Apple’s new iOS 13 update ‘continues to be a disaster zone’, with users reporting that it drains their batteries.
Multiple reports have claimed the iOS 13.1.2 is draining the battery life in just a few hours – and some said devices are also heating up while charging.
Apple has yet to release an official statement, but the issue appears to be affecting a variety of models –from the iPhone 6 to the iPhone 11 Pro Max.
Apple rolled out its iOS 13 software last month and although it is packed with an array of changes, such as picture editing, menstrual tracking and improved privacy features, it has also come along with a few bugs.
Users have experienced dropped calls, lost contacts, deleted emails. Even Siri was even found to have issues, with the smartphone assistant making calls on speakerphone by default.
Now, many are finding their iPhone battery will either not charge or keep a charge for long.
‘Apple iOS 13.1.3 update is killing my iPhone 7 plus battery. Getting 70% battery drain in 2 hrs. Phones is laggy and running hot. What’s changed since 13.1.2 to cause this,’ One frustrated user shared on Twitter.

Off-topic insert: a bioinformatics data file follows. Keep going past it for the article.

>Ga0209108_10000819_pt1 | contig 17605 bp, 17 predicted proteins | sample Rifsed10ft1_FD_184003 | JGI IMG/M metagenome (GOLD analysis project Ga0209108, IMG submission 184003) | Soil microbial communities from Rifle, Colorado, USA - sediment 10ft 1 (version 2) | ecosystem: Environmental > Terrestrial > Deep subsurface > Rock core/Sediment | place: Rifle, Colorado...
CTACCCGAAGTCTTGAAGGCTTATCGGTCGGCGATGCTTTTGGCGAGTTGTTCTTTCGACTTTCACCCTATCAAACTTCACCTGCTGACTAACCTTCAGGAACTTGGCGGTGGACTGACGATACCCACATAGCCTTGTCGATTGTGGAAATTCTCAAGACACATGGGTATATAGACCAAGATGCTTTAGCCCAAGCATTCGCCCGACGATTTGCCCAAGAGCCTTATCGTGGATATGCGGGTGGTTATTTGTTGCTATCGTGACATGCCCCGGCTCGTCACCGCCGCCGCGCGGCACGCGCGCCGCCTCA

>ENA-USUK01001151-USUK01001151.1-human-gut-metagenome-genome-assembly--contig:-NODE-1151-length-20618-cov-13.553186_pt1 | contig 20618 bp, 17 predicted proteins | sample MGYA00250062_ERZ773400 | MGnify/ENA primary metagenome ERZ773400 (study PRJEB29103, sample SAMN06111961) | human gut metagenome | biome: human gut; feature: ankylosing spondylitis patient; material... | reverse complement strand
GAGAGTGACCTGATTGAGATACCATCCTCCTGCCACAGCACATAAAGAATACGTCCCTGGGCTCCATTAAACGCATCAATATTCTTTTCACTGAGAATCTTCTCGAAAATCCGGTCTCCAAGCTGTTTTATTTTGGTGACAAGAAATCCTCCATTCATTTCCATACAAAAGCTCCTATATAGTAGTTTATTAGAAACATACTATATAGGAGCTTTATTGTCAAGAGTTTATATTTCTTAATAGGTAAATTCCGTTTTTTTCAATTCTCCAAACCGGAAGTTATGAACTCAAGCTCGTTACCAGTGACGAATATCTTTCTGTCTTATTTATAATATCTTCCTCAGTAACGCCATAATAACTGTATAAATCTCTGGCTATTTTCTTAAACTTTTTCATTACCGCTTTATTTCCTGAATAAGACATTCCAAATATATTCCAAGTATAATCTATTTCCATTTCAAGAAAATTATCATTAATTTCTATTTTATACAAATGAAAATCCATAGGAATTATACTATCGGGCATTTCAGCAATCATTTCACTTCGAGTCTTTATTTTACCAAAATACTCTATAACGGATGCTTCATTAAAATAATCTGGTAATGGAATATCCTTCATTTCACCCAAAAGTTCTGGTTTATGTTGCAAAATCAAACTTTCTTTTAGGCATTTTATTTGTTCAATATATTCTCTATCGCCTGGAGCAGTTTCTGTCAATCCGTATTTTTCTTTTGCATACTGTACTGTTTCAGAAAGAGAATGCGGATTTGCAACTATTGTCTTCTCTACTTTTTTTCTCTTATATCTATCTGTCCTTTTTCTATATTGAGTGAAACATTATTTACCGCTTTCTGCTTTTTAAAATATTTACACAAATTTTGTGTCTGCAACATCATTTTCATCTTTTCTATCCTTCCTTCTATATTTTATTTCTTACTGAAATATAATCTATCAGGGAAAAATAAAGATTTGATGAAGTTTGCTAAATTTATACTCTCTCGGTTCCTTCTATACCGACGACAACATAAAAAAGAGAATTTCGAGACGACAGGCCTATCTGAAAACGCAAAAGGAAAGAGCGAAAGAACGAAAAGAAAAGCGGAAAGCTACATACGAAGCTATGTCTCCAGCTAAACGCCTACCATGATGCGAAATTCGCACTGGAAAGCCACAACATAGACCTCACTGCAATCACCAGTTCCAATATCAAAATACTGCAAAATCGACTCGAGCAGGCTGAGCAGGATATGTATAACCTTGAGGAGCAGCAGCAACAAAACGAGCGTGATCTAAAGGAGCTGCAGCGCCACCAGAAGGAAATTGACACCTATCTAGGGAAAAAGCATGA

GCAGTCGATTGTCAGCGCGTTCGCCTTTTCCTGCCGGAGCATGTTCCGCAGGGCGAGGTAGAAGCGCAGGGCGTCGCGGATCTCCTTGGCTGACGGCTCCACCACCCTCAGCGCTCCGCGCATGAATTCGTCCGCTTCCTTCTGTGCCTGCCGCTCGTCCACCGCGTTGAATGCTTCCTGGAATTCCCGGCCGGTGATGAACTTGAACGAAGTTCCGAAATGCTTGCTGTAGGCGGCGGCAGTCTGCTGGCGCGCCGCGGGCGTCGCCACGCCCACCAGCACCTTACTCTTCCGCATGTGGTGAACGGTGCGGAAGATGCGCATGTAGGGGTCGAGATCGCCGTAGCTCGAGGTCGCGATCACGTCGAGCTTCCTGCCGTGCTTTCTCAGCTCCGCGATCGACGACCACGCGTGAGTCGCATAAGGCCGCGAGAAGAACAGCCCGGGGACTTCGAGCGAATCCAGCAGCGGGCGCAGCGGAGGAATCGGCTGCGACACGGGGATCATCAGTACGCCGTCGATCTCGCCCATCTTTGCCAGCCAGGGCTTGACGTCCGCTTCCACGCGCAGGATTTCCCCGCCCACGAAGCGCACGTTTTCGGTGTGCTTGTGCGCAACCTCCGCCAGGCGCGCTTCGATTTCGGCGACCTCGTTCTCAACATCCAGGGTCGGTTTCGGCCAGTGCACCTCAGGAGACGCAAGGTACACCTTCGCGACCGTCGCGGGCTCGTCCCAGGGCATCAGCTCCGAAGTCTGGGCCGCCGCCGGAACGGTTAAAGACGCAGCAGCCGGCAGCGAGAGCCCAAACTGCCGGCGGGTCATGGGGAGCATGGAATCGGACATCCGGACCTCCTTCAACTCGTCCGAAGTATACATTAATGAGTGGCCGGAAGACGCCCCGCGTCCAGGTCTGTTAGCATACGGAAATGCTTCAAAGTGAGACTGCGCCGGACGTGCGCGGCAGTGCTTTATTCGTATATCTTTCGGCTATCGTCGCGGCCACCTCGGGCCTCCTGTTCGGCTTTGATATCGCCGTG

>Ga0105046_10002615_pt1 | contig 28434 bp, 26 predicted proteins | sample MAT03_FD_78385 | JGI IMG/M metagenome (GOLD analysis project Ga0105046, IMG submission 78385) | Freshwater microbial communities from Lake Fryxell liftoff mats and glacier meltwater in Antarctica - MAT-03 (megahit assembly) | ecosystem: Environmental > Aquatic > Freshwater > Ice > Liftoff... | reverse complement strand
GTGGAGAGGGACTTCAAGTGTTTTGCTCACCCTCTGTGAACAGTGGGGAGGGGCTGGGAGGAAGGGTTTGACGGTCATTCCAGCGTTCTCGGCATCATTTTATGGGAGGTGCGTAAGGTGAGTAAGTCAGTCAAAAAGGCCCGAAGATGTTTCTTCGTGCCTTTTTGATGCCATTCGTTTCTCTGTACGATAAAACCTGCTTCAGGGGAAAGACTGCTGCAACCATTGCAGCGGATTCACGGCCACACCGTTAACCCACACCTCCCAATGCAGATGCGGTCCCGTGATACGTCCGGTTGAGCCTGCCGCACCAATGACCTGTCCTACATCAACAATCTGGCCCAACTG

Another Twitter users shared ‘Thanks Apple. Used to have a great phone that would last me the day. With iOS 13.1.3 installed I now have a phone that overheats, drains all battery in 3 hours and won’t charge properly anymore. But at least I now have Memojis. Awesome.’
Apple had high hopes for it’s iOS 13, but the update fell short among users as the initial release was plagued by bugs.
The tech giant had to quickly release a beta upgrade to iOS 13.1 a week ahead of schedule to squash the worst, most commonly reported problems.
Then it released the final version of 13.1, adding a feature to boost battery life, but then 13.1.1. and 13.1.2 quickly followed a maintenance or bug fix updates that attempted to fix the problems that popped up in 13.1.
Although Apple has not yet announced how it will fix the issue, users may want to switch to Dark Mode until then – a YouTuber found the feature increase battery life by 30 percent.
The experiment was conducted by YouTube channel, PhoneBuff, which used iPhone XS Max handsets.
The team used two robotic arms for the tests, which interacted with the smartphones – they went online, sent emails, searched locations on Google Maps and more.
After just two hours into the experiment, the Dark Mode iPhone was on 88 percent and Light Mode handset had dropped to 83 percent.
At four hours, Dark Mode was on 72 percent while Light Mode had just 57 percent.
The Light Mode iPhone went dead at seven hours and 33 minutes, while the Dark Mode phone still had 30 percent left in its battery.
However, the YouTubers noted that results may vary, as battery life will depend on how bright the screen is set, the iPhone model and other factors.